'Sky' Rockets

Director Mike Mitchell and a likable cast give a coming-of-age superhero movie a fresh spin.


July 29, 2005|By Michael Sragow | Michael Sragow,SUN MOVIE CRITIC

Sky High, a movie about an American superhero high school that floats in the clouds, turns out to be a lighter-than-air comedy. It should tickle everyone.

The target audience may be kids who are enduring the same central crisis as the main teen characters: Just what are these fantastic powers that arrive at roughly age 13? How do I control them? What am I supposed to do with them? But as it pokes fun at cliques and crushes and favoritism and smug, unthinking hierarchies, it may hit home to adults who see their workplace as high school on acid.

In this live-action spin on The Incredibles, Kurt Russell and Kelly Preston play super-strong Commander Stronghold and free-flying Josie Jetstream, the premier superheroes of their time, who don spectacles and civilian clothes to double as real-estate agents. Michael Angarano plays their son, Will, who hopes to enter the true family business but hasn't yet sprouted superpowers. His late-bloomer status relegates him from the Hero track at Sky High to the Sidekick track - or as the Sidekicks' teacher (Dave Foley) calls it, "Hero Support."

For those of us who wish that John Hughes' The Breakfast Club had kept the cheeky tone of Hughes' Sixteen Candles, what ensues is the best Hughes farce that Hughes never made about adolescent snobbery and heartbreak as well as adult obtuseness.

Will's band of misfits includes his longtime best pal Layla (Danielle Panabaker), a peace-loving, noncompetitive flower child who can make all flora (except lemons) blossom and grow - and hopes to do the same for Will's affection. The other Sidekicks include a fetching female shape-changer who can shift only into a guinea pig, a lunky geek who sometimes glows in the dark, and an unassuming fellow who can reduce himself to a puddle.

Happily, Will's superpowers arrive in amusing stages, and what starts out as a humorous but potentially saccharine call for compassion and inclusion escalates into a salute to the power of individual, quirky talents.

Whether by design or lucky ineptitude, director Mike Mitchell and the design team have given this film the blocky, bargain-basement look of one of those smeary message comic books that used to be handed out in public school civics or health classes. It adds to a matter-of-fact atmosphere that makes the film play like found parody.

The key to the affable script by Paul Hernandez and the team of Bob Schooley and Mark McCorkle is that they've reversed the Marvel Comics procedure. Instead of injecting adolescent angst into a superhero movie, they've injected super-heroics into an adolescent-angst movie. They've made teen love and honor the central questions: Is Will going to see through the luscious technopath Gwen (Mary Elizabeth Winstead) and get the greatness of Layla? Will he stay true to his Hero-Support pals? So even the most elaborate gags have a pleasant throwaway quality. And the running jokes about those lucky few who become superheroes because of radioactive insect bites or tumbles into toxic waste are fleet enough to detonate laughter every time.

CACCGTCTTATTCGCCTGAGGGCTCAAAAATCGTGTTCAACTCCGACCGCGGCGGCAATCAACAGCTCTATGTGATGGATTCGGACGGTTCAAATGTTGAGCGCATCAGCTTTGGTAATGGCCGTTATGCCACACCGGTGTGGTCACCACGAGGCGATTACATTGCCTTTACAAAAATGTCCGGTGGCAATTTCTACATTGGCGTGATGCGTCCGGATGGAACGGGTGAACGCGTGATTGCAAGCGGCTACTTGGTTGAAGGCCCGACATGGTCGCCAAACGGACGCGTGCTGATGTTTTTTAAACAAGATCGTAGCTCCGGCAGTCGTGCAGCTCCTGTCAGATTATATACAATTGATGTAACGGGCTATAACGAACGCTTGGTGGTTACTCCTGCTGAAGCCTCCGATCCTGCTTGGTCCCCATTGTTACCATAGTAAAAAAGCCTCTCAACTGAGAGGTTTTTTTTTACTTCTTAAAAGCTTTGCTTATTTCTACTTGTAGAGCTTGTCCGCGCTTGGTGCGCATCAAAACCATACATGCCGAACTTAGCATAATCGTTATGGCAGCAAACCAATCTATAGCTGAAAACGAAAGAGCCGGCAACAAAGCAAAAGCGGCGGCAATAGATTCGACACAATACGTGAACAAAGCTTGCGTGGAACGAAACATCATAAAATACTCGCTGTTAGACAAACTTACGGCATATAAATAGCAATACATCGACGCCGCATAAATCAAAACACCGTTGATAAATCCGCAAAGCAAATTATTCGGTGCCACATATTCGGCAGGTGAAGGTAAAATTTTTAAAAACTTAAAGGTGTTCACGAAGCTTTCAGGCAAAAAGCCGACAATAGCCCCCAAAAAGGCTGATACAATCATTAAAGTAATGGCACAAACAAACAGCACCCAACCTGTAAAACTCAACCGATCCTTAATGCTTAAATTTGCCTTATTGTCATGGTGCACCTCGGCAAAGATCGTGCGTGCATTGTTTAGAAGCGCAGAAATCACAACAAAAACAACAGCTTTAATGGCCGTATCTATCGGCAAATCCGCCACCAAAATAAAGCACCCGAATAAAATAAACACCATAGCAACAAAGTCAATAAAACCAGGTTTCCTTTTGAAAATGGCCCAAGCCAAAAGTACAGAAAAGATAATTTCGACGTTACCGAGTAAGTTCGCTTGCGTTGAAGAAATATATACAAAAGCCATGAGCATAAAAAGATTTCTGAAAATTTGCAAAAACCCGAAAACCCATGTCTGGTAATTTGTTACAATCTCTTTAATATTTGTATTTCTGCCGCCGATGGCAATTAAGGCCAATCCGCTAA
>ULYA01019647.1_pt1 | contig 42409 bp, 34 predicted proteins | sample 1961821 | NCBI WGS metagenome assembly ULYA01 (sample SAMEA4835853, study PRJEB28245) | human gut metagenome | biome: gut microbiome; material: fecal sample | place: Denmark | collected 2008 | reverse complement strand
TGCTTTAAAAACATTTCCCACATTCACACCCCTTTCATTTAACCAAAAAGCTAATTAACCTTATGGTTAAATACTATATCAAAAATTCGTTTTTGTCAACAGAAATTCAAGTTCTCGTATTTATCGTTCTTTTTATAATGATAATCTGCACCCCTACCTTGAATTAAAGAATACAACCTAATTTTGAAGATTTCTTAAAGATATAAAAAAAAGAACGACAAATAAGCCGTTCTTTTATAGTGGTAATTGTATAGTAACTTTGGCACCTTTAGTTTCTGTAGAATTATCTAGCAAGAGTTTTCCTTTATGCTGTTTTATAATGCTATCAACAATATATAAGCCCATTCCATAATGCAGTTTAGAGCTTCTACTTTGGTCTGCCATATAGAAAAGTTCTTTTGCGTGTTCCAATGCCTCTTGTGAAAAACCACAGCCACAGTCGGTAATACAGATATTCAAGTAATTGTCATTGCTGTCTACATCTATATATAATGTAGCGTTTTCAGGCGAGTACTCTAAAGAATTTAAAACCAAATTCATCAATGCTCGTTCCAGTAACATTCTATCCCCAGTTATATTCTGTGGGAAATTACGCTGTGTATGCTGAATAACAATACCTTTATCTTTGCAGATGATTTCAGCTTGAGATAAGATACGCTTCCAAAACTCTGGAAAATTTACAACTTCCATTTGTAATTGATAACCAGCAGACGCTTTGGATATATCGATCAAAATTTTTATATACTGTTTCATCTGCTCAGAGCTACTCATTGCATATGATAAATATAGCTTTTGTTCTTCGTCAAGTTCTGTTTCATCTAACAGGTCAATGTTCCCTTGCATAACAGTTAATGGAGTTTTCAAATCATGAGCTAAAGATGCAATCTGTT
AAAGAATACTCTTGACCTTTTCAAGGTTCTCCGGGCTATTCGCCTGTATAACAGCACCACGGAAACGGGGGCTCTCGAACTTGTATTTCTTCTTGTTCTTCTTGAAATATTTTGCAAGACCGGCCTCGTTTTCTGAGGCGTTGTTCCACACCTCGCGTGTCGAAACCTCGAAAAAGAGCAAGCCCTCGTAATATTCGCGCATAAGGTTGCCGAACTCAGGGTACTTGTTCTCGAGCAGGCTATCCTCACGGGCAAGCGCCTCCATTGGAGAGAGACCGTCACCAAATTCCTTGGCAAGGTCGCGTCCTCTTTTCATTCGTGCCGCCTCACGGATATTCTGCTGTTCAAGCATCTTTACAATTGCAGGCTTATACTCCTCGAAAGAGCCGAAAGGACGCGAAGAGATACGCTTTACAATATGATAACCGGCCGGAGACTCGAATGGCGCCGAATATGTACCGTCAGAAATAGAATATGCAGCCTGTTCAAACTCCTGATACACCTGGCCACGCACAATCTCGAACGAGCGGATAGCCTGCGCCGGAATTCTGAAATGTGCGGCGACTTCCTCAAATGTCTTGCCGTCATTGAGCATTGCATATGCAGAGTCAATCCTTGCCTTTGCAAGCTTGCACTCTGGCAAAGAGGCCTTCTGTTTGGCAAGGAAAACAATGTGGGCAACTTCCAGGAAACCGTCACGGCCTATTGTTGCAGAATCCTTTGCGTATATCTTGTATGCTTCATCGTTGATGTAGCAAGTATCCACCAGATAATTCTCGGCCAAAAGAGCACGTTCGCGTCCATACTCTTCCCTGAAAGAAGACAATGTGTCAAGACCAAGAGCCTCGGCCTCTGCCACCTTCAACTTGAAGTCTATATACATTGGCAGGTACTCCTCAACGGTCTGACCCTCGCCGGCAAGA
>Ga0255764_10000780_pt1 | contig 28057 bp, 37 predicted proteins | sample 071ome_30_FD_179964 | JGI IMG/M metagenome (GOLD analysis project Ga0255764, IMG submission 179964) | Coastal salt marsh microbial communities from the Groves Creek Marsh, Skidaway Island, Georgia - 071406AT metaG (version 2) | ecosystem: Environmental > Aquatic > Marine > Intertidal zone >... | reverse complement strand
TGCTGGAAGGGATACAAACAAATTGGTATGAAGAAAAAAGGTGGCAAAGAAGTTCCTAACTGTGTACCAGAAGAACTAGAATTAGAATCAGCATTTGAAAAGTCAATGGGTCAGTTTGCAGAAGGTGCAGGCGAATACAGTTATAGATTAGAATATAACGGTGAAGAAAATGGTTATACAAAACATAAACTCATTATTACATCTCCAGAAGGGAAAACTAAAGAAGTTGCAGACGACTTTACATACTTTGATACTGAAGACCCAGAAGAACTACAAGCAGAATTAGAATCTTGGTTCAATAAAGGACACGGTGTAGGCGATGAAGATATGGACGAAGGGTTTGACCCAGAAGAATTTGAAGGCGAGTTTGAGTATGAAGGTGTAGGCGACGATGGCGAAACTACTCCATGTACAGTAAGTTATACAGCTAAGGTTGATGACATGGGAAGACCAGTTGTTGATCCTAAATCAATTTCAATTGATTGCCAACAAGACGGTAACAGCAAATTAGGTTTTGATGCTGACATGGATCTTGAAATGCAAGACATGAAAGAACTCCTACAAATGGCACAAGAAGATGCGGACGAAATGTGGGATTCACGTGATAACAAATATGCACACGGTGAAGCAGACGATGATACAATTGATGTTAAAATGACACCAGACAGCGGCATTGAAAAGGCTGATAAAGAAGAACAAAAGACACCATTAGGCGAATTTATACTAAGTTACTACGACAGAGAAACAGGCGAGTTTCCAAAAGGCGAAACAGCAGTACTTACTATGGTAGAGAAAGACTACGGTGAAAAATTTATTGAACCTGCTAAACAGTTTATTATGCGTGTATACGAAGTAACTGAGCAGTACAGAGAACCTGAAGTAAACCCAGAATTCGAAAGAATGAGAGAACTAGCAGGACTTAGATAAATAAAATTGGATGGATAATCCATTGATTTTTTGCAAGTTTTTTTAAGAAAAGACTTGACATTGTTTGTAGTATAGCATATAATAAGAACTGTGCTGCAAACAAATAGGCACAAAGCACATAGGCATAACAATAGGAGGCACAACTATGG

The skillful kid ensemble puts Bad News Bears to shame (of course, these actors are several years older). And Mitchell has sprinkled his adult cast with improv comics like Foley, welcome dotty presences like Cloris Leachman as the school nurse, and walking in-jokes who let us know, gracefully, that they're in on their own jokes, like Wonder Woman Lynda Carter as the school principal.

Russell, a former Disney child actor who did great work as an adult for Disney in last year's Miracle, once again displays his combination of unpretentious virtuosity and star presence. No one can give macho paternalism a fond satiric once-over as well as Russell can these days. When he prolongs a manly hug or stretches a pronouncement out for an extra syllable, he projects both endearing silliness and a genuine, larger-than-life geniality.

Of course, if the Brian De Palma of Carrie had directed Sky High, there might have been some real teen heat to the dating competitiveness that surrounds the climactic Homecoming Dance. But these filmmakers do come up with a character who cuts through the cuddliness. Steven Straight brings a neo-James Dean brood to the divided personality of flame-throwing Warren Peace, son of a super-villain father and super-hero mom, who both acts tough and (thank goodness) turns out to be really tough, in a good-bad guy sort of way. He helps the movie find its unique mix of flash and friendliness.

After all, as the old Ink Spots hit goes, Sky High doesn't want to set the world on fire - it just wants to start a flame in our hearts.

Sky High

Starring Kurt Russell, Kelly Preston and Michael Angarano

Directed by Mike Mitchell

Released by Buena Vista

Rated PG (action violence, some mild language)

Time 98 minutes

Sun Score *** (three stars)

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